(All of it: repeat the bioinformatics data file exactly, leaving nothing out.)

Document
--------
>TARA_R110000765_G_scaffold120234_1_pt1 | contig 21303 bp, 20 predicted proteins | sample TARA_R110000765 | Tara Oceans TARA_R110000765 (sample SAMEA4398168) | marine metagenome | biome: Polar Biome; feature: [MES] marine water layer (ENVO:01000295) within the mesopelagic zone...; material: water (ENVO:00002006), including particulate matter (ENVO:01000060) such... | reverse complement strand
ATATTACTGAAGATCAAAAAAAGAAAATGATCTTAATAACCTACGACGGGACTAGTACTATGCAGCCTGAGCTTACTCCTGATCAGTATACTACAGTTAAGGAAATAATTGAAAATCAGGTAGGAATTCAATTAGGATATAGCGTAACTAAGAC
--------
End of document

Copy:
>TARA_R110000765_G_scaffold120234_1_pt1 | contig 21303 bp, 20 predicted proteins | sample TARA_R110000765 | Tara Oceans TARA_R110000765 (sample SAMEA4398168) | marine metagenome | biome: Polar Biome; feature: [MES] marine water layer (ENVO:01000295) within the mesopelagic zone...; material: water (ENVO:00002006), including particulate matter (ENVO:01000060) such... | reverse complement strand
ATATTACTGAAGATCAAAAAAAGAAAATGATCTTAATAACCTACGACGGGACTAGTACTATGCAGCCTGAGCTTACTCCTGATCAGTATACTACAGTTAAGGAAATAATTGAAAATCAGGTAGGAATTCAATTAGGATATAGCGTAACTAAGAC